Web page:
Shabbir thanks for looking at my question and you are doing a great job in helping investors like me get educated about the market. My question is I normally purchase shares in the exchange that is offered by my broker as default but at times I see I can get better price if I opt to sell in an exchange where I have not purchased it earlier. Can I sell in BSE shares which I have purchased in NSE?
Question submitted by Rakesh P in Ask me Anything Form.
Thanks for your feedback Rakesh and this is a common question among many retail investors. Let me answer this question from a various trading day view point and clear all the options that can come along when you want to be buying shares in one exchange and selling it in the other exchange.
1. From Day Trading Point of View
You cannot buy a stock on BSE and then sell it the same day in NSE or purchase it on NSE and sell the same day on BSE.
Even if you try doing it, you incur a penalty of short selling which is you sold something you don’t have and so are charged 20% as penalty.
Technically you can sell in NSE the stock purchased on BSE and vice versa but you may not want to be doing it.
If you are trying to execute an arbitrage trade, understand that it is literally not possible to execute an arbitrage trade manually. On top of that there are large traders and investors who have direct access to exchange so they can eliminate the brokerage and they can execute arbitrage trading.
2. Buy Today Sell Tomorrow Point of View
Shares are added in your DP on a t+2 days. It means if you trade on Tuesday, the shares will be available in your DP on Thursday assuming Wednesday as well as Thursday both are working days.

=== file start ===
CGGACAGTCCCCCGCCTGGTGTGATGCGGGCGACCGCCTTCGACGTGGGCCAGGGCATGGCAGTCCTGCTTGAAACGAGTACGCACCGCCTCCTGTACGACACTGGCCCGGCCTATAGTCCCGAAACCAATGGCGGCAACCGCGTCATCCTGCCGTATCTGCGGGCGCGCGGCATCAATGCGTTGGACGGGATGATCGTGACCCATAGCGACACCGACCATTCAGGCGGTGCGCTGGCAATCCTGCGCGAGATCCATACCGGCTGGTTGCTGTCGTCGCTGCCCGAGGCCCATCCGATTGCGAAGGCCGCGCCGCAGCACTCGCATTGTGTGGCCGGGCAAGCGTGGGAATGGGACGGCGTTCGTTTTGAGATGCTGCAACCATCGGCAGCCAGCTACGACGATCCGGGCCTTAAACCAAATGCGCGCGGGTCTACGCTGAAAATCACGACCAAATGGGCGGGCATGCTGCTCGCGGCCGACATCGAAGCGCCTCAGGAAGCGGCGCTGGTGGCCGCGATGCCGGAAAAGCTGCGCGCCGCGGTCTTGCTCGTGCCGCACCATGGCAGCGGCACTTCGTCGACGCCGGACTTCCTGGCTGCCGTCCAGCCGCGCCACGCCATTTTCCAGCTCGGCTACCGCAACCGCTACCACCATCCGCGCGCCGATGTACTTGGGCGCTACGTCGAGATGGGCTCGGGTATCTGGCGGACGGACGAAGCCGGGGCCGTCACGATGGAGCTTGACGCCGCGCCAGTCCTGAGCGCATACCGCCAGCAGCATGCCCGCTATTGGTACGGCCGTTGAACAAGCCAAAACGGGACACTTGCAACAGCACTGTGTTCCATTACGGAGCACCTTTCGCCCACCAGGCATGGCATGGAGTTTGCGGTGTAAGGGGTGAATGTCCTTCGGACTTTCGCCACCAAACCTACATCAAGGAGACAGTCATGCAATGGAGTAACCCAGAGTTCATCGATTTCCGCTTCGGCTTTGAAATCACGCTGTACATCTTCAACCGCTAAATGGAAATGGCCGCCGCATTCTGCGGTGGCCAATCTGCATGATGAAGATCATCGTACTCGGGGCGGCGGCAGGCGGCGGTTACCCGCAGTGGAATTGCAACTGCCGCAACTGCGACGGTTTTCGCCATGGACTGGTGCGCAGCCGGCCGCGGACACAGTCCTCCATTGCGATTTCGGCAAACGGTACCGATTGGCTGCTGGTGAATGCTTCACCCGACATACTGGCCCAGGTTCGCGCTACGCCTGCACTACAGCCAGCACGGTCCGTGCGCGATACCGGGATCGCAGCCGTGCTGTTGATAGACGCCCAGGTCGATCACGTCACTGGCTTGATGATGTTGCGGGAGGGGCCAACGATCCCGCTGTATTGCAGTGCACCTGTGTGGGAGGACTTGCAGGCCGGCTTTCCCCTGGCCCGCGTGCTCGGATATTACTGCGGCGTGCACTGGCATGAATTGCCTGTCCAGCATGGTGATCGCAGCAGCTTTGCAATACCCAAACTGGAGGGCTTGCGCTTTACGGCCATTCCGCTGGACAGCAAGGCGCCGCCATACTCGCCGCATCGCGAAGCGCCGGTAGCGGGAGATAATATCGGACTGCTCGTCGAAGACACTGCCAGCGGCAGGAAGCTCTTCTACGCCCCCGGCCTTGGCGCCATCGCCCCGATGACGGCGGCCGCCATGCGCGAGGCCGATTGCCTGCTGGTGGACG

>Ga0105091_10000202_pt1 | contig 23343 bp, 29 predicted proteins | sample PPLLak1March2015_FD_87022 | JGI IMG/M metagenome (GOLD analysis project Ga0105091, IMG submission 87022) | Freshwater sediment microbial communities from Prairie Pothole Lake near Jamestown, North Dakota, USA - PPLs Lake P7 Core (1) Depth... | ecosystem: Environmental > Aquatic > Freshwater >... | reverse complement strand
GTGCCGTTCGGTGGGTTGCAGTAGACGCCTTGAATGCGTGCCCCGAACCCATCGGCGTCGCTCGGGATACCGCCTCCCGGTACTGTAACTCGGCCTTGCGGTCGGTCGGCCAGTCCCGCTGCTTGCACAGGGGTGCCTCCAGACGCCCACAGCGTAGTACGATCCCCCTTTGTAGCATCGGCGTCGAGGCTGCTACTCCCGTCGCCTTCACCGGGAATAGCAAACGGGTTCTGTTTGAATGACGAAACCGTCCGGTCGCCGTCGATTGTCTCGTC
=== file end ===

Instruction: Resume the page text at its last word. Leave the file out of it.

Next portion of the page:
What happens when you want to sell the shares on Wednesday and you purchased it on NSE and want to be selling it on BSE.
You can provide you will receive all the shares you have purchased. There are a couple of scenarios when you may not recieve all the shares you ordered for purchase.
- Your order was not fully executed which means you ordered to purchase 100 shares but then your order was only partially executed and you may have shares less than 100.
- The other reason could be that your order was fully executed but the person who sold shares to you did not have the needed shares in his DP. Sold shares but somehow did not cover his shorting order, and so you were not given the needed shares.
In either case if you do a BTST (buy today sell tomorrow), you may again sell the shares that you may not have in your DP. Just make sure you sell the right quantity of shares that you know will be available the next day to your DP.
Short selling penalty is applied irrespective of change in exchange. So if you are to recieve fewer shares than you thought you would, it is not wise to be selling on the same exchange either because shorting without having shares in DP can have a penalty of as high as 20% of the traded short value.
3. Delivery Point of View
Once you have the shares in your DP, you can sell them on an exchange of your choice. You could have purchased on BSE and sell it on NSE and vice versa.
I just follow the process of selling them on the same exchange unless there is a significant difference in price on both the exchanges.